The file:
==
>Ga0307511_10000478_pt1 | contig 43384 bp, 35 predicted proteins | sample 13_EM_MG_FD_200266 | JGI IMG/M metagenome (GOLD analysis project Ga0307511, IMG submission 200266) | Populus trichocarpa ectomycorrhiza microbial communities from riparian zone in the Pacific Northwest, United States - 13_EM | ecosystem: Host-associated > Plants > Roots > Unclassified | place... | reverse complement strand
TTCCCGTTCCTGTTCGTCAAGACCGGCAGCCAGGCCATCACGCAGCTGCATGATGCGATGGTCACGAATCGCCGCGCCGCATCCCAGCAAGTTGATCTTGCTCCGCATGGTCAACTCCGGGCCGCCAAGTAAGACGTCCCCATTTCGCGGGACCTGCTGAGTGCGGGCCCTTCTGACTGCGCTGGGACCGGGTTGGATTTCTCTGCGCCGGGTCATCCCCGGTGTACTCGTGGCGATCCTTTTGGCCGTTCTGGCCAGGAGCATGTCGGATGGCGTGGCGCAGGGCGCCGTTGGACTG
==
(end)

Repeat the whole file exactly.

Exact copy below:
>Ga0307511_10000478_pt1 | contig 43384 bp, 35 predicted proteins | sample 13_EM_MG_FD_200266 | JGI IMG/M metagenome (GOLD analysis project Ga0307511, IMG submission 200266) | Populus trichocarpa ectomycorrhiza microbial communities from riparian zone in the Pacific Northwest, United States - 13_EM | ecosystem: Host-associated > Plants > Roots > Unclassified | place... | reverse complement strand
TTCCCGTTCCTGTTCGTCAAGACCGGCAGCCAGGCCATCACGCAGCTGCATGATGCGATGGTCACGAATCGCCGCGCCGCATCCCAGCAAGTTGATCTTGCTCCGCATGGTCAACTCCGGGCCGCCAAGTAAGACGTCCCCATTTCGCGGGACCTGCTGAGTGCGGGCCCTTCTGACTGCGCTGGGACCGGGTTGGATTTCTCTGCGCCGGGTCATCCCCGGTGTACTCGTGGCGATCCTTTTGGCCGTTCTGGCCAGGAGCATGTCGGATGGCGTGGCGCAGGGCGCCGTTGGACTG